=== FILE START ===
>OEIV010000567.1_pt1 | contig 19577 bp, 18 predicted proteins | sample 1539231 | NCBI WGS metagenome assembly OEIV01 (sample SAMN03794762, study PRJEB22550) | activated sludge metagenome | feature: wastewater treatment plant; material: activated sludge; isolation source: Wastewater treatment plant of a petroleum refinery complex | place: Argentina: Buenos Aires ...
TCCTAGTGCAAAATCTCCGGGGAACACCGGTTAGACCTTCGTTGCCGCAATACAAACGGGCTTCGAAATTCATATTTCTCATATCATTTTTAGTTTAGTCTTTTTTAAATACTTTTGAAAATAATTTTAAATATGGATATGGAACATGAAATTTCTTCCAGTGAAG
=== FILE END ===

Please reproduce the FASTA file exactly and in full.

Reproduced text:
>OEIV010000567.1_pt1 | contig 19577 bp, 18 predicted proteins | sample 1539231 | NCBI WGS metagenome assembly OEIV01 (sample SAMN03794762, study PRJEB22550) | activated sludge metagenome | feature: wastewater treatment plant; material: activated sludge; isolation source: Wastewater treatment plant of a petroleum refinery complex | place: Argentina: Buenos Aires ...
TCCTAGTGCAAAATCTCCGGGGAACACCGGTTAGACCTTCGTTGCCGCAATACAAACGGGCTTCGAAATTCATATTTCTCATATCATTTTTAGTTTAGTCTTTTTTAAATACTTTTGAAAATAATTTTAAATATGGATATGGAACATGAAATTTCTTCCAGTGAAG